In regards to the NYC market and investors buying at very low cap rates, was more due to the low risk/ high reward assumptions of the rent stabilization component in conjunction with high demand and low vacancy rates. Therefore, many investors were basing purchases off of overall rates of returns (IRRs) vs. going-in cap rates. Some rent stabilized tenants were paying 50% of market rent (low risk) and when owners would buy them out or they would leave the apartment and it would be renovated and released at market rates notably increasing the income (high reward).  

I 100% agree that looking over most deals it appears people are over paying. However, when building up a desired rate of return, you must consider other investment vehicles, stocks, bonds, savings accounts, etc. The compression in other asset yields, particularly lending investments (bonds, t-bills) vs. ownership investments (stocks, real estate) in conjunction with compressed mortgage rates has pushed a lot of investors into riskier asset classes like real estate and stocks in order to squeeze out some sort if return. Hence the large amount of "dry powder" everyone keeps referring too. Also there is a great deal of FOMO (fear of missing out) going on. No one wants to hear how their brother-in-law, who has the investing knowledge of a ham sandwich, is making double-digit returns on some apartment building he bought at every family BBQ.

As others have mentioned, if cap rates start rising, due to a decrease in demand, higher interest rates, etc. This could spell trouble for the market and truly prove who over payed. In fact since the rent laws have changed in NYC (spoiler alert: not in the landlord favor) this exact scenario is paying out. Many who purchased at 4.00% cap rates with the expectation of increasing rental rates on stabilized units are now stuck with stagnant rental rates and rising expenses and eviction moratoriums to boot.

  

Originally posted by @Corby Goade :

I don't disagree with the concepts here, but I don't believe in the idea of "overbidding." Every property sells for exactly what it is worth.

Worth to a seller at that point in their life maybe, but can definitely pay less than its worth to someone else.. if someone else knew it was for sale.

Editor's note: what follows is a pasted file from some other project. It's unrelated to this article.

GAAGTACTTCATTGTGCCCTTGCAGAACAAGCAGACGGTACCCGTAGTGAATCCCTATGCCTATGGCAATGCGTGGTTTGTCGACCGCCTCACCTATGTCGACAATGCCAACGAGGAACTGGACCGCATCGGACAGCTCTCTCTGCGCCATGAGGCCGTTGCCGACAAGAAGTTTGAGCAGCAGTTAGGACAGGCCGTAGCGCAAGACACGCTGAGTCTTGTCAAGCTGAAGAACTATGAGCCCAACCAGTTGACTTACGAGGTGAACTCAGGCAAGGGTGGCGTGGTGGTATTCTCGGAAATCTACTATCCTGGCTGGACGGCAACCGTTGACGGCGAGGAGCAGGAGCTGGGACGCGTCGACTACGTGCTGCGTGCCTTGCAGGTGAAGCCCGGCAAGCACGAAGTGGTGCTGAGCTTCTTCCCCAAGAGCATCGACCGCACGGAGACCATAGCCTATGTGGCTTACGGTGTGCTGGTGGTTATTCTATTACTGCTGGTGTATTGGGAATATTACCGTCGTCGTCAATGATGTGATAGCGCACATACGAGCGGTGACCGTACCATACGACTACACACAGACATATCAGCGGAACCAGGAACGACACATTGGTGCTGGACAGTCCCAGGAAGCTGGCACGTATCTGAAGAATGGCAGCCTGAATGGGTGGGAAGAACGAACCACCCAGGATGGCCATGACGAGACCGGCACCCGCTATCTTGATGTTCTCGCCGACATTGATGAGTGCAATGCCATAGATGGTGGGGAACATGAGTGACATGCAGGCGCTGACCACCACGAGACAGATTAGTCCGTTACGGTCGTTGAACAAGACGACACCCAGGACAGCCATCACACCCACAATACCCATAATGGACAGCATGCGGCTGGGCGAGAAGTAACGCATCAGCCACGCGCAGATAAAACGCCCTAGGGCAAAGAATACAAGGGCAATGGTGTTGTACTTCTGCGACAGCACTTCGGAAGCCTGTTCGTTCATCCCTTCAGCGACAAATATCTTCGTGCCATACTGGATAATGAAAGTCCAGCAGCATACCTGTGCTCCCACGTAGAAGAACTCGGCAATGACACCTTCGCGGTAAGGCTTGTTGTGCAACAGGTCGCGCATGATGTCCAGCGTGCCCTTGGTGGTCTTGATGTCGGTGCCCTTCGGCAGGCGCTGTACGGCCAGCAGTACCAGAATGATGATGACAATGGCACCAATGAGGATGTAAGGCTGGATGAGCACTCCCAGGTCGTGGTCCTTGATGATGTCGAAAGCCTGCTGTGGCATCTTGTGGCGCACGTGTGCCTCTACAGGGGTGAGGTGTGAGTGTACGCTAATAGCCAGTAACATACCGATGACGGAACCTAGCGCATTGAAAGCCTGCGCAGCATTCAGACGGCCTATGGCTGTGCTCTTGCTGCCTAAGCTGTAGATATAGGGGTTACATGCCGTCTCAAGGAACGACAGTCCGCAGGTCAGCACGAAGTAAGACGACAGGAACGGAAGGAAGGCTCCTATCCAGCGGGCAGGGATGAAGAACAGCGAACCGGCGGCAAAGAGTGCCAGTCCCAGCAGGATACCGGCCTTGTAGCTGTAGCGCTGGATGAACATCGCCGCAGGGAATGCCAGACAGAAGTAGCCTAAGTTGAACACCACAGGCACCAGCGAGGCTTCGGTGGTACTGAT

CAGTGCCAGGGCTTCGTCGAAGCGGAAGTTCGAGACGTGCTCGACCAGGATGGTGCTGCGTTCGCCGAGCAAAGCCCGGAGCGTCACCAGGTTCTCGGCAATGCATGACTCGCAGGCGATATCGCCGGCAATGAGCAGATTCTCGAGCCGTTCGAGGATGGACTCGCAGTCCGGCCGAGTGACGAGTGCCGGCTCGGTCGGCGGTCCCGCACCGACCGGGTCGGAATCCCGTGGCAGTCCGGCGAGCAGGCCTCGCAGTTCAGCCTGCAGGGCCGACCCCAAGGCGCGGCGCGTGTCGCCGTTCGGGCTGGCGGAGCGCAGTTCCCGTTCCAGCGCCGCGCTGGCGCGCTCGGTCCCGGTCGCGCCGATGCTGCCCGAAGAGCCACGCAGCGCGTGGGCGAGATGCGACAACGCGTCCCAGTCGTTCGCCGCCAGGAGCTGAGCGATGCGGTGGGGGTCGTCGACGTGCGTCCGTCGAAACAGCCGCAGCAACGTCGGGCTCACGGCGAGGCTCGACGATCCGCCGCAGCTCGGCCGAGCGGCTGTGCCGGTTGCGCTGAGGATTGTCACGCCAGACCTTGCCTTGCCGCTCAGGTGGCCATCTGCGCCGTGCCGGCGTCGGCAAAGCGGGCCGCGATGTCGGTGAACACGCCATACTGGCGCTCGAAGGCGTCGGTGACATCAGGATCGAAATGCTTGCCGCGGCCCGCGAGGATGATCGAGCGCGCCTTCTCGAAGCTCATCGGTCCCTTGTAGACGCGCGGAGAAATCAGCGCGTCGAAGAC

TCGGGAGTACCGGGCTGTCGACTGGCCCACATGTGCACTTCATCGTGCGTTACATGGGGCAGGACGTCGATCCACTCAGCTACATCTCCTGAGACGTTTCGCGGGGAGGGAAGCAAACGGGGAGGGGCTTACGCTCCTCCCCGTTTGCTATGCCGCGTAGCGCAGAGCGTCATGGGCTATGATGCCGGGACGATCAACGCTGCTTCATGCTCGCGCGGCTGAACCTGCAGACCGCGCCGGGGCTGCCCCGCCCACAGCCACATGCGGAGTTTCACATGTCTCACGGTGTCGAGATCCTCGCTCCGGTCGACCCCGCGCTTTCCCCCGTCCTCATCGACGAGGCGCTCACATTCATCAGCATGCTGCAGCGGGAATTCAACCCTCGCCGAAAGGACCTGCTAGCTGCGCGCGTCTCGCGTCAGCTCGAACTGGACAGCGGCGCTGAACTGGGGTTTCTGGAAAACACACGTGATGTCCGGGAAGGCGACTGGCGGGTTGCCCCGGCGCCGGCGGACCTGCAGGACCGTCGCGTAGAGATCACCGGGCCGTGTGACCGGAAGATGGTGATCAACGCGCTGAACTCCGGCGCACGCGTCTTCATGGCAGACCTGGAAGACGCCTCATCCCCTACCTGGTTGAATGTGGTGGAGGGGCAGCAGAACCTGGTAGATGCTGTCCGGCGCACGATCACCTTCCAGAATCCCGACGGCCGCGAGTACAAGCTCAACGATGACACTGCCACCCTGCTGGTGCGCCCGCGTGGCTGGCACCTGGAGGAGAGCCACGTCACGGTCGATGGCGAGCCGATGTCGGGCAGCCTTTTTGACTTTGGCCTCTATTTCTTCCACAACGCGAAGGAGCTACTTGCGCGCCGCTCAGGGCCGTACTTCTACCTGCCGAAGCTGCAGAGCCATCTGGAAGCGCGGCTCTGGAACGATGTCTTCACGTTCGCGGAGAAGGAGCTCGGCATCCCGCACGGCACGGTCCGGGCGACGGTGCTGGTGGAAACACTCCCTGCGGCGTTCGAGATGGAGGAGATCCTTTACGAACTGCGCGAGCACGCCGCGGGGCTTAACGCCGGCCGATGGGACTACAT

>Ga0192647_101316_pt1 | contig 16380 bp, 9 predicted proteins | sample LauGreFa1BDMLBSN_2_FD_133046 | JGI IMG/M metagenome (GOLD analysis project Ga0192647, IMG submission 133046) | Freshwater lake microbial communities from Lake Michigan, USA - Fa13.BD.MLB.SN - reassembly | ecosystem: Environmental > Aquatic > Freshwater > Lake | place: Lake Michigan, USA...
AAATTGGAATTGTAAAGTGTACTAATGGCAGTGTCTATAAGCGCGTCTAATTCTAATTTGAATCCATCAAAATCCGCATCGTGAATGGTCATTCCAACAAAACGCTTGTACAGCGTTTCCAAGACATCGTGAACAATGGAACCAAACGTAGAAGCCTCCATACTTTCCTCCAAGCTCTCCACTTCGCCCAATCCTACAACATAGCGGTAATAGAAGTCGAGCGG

I agree with the OP as to listed property. I'm seeing 4 caps being drooled over in a 5 cap asset class and area. GRMs of 15+ to an old 10 investor.  Time to reduce headache properties and resume my nap schedule.  

Until an older landlord wants to retire to a new state and just wants enough from his 11 units to buy his new house  Deals are still out there if you're working quietly with off market sellers. 

@Ellie Perlman

Very interesting point. I actually liked it. However overall I’m not sure if I would agree for two main reasons:

1. we only know if someone overpaid for something when we look back in time. It happened to me several times when I felt that I was overpaying at the time of purchase, but several years later it turned out to be a great decision.

2. Many multifamily (and other) investors feel that the prices are high and some adjustments will happen soon. Many investors are sitting on huge chunk of cash ready to invest when that happens.

In my opinion super conservative investing today is more important than ever. It appears to me that we’re on a top of the current cycle. But to be fair, I have been saying that for 2-3 years and I have been buying and refinancing, with caution.

Nobody really knows, we’ll see. :)

Originally posted by @Kevin K. :

The statement about cap rates is a bit confusing. If I’m buying a property with a higher cap rate than the market, I’m accounting for the additional risk and being compensated  for it. However, if I’m buying a property at a below market cap rate, assuming all else is equal similar rent levels, expenses, location, risk, etc, then I would be over paying and not be compensated for the additional risk.